If you’re old enough to remember Book-of-the-Month or CD clubs then you’re old. Like me.
A colleague and I were discussing these venerable veterans of the direct-to-consumer business model the other day and we both agreed that even though times have changed, you shouldn’t underestimate the timeless viability of continuity programs in your business. As my colleague put it, “it’s the gift that keeps on giving.”
The mutual benefit of continuity programs – and there has to be mutual benefit for them to be successful – offers wins to both sellers and consumers.
Benefits to sellers:
- Increased revenue from repeat sales
- Decreased customer acquisition costs
- Increased customer loyalty
- Enhanced ability to forecast and a stabilizing effect on sales, inventory and other fluctuating business metrics
Benefits to customers:
- Reduced hassle by removing need to re-order
- Preferential pricing
- Exclusive “member only” benefits
If the product or service you sell can be packaged in a way that permits delivering it on a continual basis it’s a proven fact you will see positive business results. But how can you determine if your product or service is a good candidate for consideration? Programs like this can be successful in a wide range of industries and across a wide range of products and services:
- Consumables – inkjet cartridges, toilet paper, nutritional supplements — you name it. If it gets used up, it needs to be replenished.
- Time-based subscriptions – The perennial “…of-the-month” club. If offered as a finite series it’s a great gift and can be a gateway to further customer engagements.
- Content –Materials published at a regular cadence offering subscribers educational, training or other valuable information in ‘installments’
To determine if your products would be good candidates for a continuity program evaluate the following:
- Are your customers’ needs static or do they change frequently? If their needs don’t change often, you’ve got a candidate.
- Does the product get consumed quickly or does it need to be replenished in a timely manner? If so, you’ve got a candidate.
- Is there a need to continually provide updates for informational, educational or entertainment purposes? You’ve got a candidate.
- Would auto-delivery be viewed as a time-saver or reduce stress for the customer?Candidate!
To ensure success for your program, you’ll want to be sure to watch out for these pitfalls:
- Make sure the customer knows they’re in charge. People are savvy and want to be in control. It’s important to make sure your cancellation policies and guarantees are well documented and publicized. If the customer understands the win-win strategy at the core of the arrangement and that they have control of getting what they want, when they want it and have the ability to adjust course at their whim,any skepticism can be converted to loyalty.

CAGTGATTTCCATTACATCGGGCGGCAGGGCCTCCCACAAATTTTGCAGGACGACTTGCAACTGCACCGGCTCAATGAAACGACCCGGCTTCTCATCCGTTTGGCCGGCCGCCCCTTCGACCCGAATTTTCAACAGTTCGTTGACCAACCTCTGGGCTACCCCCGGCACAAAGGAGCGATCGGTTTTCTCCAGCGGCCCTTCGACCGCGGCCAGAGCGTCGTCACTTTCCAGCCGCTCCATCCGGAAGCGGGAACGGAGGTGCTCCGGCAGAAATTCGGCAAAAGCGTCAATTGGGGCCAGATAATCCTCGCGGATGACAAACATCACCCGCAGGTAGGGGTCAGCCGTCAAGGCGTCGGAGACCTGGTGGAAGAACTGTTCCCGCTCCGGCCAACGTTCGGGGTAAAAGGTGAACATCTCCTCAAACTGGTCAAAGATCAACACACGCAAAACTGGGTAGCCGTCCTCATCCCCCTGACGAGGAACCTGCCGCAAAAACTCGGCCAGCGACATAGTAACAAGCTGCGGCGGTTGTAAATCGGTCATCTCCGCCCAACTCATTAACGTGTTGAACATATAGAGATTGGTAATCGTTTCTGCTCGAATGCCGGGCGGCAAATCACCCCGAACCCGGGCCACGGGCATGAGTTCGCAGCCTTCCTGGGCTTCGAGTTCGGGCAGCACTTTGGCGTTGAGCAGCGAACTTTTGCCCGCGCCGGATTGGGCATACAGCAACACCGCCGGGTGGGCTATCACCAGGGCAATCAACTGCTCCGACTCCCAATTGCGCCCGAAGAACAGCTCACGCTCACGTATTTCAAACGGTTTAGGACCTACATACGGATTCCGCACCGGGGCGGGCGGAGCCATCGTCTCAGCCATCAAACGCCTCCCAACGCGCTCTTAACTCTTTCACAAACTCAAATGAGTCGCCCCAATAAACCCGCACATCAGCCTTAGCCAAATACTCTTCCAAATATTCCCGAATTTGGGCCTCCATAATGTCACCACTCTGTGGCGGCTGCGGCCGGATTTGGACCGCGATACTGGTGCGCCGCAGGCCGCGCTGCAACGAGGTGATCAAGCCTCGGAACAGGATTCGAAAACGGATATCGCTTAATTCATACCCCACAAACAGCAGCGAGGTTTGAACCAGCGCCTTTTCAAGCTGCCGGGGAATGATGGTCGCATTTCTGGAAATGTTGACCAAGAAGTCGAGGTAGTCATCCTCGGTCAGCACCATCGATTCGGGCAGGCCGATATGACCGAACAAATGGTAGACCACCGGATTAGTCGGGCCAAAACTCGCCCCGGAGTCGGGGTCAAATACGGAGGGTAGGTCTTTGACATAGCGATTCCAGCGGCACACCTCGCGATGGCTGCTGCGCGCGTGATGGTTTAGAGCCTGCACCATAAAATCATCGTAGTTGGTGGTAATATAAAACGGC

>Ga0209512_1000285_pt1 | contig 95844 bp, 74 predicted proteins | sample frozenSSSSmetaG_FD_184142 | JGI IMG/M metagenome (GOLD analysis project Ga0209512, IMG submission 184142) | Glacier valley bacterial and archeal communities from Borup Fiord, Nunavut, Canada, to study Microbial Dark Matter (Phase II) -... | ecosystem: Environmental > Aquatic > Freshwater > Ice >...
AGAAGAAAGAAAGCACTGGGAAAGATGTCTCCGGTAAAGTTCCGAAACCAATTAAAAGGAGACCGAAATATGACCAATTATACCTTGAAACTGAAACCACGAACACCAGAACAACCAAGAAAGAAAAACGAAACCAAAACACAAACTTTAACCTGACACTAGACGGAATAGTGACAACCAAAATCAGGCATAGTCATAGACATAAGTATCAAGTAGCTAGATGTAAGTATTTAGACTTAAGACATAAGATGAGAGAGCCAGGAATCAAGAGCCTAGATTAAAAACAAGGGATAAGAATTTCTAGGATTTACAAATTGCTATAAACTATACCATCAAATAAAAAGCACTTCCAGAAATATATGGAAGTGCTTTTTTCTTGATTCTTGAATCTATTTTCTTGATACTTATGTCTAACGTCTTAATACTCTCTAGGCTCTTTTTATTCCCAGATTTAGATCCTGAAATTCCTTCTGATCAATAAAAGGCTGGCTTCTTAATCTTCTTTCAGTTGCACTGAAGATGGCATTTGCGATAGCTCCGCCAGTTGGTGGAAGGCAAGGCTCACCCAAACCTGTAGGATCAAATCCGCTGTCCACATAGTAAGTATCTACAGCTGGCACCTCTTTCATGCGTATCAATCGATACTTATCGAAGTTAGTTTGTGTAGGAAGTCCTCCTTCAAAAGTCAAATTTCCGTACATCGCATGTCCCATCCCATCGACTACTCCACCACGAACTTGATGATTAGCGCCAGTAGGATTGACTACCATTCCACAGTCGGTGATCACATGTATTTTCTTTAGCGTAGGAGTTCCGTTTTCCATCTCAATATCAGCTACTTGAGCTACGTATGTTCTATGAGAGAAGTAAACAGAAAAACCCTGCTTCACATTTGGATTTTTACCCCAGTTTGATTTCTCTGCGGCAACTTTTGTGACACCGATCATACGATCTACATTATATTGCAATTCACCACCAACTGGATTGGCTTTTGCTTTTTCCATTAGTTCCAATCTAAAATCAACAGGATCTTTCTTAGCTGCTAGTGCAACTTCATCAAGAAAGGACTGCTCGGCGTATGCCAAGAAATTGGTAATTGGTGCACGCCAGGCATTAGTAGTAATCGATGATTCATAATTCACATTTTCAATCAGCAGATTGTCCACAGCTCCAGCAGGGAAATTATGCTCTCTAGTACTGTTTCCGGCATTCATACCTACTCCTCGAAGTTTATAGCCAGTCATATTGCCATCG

- Don’t over do it. If you’re using a contact center to help customers with their purchases, take care to make sure you don’t over-sell. Making sure your reps are professional, knowledgeable and well trained can mean the difference between successful auto-delivery programs and customer service nightmares. Explain your offers. Explain the benefits. Explain the options the customer has to adjust the program if their needs change, or they change their mind. Stop. Let the customer decide. If you’d like to learn more about how optimizing your contact center can increase your revenue, take a look at this recent article that expounds on the topic.
- Make sure to work with partners who can help you deliver. Put simply: not every ecommerce, contact center, or fulfillment service provider has systems and business processes suited to handling the sometimes complex transactions associated with a continuity program. The ideal partners need to be able to accurately track customer history, time replenishment deliveries, ensure date and lot coding for products (especially critical to Pharma, and Foodstuffs) and produce business intelligence reporting that allows you to measure the success of your program. (Bonus points for partnering with a provider that can manage multiple facets of your business to deliver you economies of scale and synergies between your fulfillment and customer service divisions).
- Double check your forecasts. While continuity programs can be advantageous to help you plan inventory, if you under forecast and have a successful program the results can be disastrous. Have a solid backup plan to make sure you’re nimble and can react quickly if you need to triage a situation.
It’s ok to poke fun at the jelly-of the month club subscription your boss gave you last Holiday, but don’t dismiss the idea entirely. If your business has a good candidate product or service then a continuity program might make a nice addition to your consumer offering.